November 2020 Santa Cruz City Council Race FAQ and Guide

The Candidate Filing Period Runs From July 13th until August 7th

All the technical and specific information you need can be found here.

If you landed here, you’re probably either considering a run for the Santa Cruz city council or you’re curious about my advice to those considering a run. Either way welcome! If you are planning to run, thanks! Community engagement on city matters is always a good thing. If you’re thinking about running, think long and hard! It’s not an easy job and it’s a 4 year commitment. If you’re just curious about my thoughts, here they are.

Before I get down to candidate specifics, I want to point out a couple of “external” factors that could impact and influence the local city council election. Keep these points in mind as you make your decision to run and how you plan to run.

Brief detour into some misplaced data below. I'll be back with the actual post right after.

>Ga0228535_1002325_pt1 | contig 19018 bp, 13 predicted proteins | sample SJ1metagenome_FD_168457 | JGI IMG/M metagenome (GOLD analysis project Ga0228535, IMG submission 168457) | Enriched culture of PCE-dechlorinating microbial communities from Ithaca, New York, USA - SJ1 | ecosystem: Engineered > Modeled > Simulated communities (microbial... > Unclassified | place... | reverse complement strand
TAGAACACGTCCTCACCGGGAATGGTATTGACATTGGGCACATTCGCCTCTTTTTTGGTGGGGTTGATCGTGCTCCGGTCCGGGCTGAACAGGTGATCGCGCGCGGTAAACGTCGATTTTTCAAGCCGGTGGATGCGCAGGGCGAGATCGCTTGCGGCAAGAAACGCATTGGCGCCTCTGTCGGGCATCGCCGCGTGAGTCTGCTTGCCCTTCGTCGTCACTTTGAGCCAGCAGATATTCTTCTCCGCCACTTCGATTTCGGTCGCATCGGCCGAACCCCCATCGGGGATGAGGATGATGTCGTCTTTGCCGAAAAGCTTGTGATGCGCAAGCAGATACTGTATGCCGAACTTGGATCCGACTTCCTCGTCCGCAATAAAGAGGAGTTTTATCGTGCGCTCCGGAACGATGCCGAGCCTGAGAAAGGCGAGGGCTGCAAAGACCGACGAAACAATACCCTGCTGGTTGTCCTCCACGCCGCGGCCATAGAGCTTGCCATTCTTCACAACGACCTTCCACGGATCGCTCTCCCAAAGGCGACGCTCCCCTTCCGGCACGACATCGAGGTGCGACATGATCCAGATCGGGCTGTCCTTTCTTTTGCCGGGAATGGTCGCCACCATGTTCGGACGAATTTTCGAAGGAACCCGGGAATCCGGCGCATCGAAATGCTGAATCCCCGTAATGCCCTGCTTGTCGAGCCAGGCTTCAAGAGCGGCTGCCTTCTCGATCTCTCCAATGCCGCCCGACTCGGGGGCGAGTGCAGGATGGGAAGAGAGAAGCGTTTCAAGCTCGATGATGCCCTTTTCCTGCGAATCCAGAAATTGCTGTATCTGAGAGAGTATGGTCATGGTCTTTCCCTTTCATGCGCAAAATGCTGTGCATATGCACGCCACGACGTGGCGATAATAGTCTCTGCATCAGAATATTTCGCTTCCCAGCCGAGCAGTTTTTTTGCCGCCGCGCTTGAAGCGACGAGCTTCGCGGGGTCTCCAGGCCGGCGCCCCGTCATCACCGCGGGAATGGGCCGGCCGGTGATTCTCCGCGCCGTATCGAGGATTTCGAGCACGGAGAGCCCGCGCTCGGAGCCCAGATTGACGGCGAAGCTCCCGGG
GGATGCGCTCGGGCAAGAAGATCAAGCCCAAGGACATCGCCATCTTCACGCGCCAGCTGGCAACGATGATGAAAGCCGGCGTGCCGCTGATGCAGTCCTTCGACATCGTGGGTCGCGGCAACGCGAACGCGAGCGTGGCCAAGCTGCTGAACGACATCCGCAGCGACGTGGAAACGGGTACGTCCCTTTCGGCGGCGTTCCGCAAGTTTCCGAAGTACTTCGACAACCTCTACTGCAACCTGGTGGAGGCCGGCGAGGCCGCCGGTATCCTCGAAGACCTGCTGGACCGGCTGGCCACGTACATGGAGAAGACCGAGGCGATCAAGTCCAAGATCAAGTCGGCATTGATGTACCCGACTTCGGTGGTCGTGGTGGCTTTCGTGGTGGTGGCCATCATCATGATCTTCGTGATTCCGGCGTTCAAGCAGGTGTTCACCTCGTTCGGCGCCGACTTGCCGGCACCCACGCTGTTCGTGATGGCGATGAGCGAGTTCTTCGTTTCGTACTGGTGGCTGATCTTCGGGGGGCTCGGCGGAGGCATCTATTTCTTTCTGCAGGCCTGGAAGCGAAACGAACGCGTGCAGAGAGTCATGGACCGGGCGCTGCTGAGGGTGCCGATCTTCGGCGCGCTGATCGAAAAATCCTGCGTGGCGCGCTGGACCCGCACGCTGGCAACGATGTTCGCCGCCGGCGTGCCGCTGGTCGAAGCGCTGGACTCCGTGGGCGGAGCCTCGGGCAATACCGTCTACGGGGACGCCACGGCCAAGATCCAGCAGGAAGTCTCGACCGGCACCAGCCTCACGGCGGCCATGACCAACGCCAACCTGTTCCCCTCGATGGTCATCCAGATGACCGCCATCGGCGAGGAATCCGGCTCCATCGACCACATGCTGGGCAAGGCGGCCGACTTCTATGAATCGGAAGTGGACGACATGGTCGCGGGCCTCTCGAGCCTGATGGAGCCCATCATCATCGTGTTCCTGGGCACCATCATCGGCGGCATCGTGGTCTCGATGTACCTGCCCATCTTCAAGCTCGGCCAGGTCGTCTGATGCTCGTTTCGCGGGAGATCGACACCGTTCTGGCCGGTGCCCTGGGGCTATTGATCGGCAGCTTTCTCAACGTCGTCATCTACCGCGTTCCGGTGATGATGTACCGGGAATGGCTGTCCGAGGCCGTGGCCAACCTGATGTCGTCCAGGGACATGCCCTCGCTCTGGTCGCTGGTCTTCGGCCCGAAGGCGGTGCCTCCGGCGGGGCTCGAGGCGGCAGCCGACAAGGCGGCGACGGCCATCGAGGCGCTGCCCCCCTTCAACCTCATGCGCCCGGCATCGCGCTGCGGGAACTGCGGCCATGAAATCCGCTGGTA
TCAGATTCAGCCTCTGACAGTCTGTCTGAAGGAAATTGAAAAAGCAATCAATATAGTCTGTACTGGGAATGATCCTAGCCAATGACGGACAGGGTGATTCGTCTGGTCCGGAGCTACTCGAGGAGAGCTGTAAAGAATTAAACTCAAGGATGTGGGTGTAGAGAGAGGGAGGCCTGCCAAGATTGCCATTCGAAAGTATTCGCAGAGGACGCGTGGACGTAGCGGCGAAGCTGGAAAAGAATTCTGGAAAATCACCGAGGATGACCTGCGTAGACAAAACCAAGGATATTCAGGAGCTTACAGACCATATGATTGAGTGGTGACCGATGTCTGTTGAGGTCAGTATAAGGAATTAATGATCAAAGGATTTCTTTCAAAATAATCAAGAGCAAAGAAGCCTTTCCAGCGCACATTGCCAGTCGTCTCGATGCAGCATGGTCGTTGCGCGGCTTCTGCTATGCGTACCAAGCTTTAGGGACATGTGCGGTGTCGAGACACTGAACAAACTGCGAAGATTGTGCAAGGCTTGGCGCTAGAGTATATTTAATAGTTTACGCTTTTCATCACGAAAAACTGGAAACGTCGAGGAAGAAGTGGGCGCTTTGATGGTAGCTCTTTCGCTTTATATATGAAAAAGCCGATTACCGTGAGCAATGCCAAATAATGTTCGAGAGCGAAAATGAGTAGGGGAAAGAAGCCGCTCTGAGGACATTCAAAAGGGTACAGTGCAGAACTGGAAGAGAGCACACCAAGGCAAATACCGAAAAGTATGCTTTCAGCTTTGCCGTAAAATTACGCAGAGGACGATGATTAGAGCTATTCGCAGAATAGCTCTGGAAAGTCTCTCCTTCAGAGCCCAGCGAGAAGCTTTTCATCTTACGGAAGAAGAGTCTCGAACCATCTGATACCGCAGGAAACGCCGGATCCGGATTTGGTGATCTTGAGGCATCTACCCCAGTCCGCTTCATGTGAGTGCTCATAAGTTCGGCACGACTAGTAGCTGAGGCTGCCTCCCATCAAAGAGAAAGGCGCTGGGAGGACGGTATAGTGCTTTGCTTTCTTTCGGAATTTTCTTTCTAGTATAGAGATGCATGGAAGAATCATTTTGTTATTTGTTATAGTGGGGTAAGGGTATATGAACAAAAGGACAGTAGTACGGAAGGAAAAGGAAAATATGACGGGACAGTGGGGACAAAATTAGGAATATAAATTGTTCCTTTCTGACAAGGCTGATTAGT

• UCSC will not have “in person” fall classes on campus this year. Basically this means that many of the “same day” voters that got Glover elected last time won’t be on campus this time. It will not completely eliminate the UCSC student vote but it will severely impact influence on the city council election and same day onsite voter registration on campus will be non-existent this year. This bodes well for moderate Democrat candidates and does not bode well for progressive candidates. So if you’re a moderate Democrat, with 4 seats open, there has never been a better time to run. Literally.
  • Due to COVID-19, most voting will be done through mail in ballots. Again, it’s hard to nail down the actual effect and influence at this stage. The effect at UCSC is obvious as I just noted. We will have fewer residents living in Santa Cruz in November.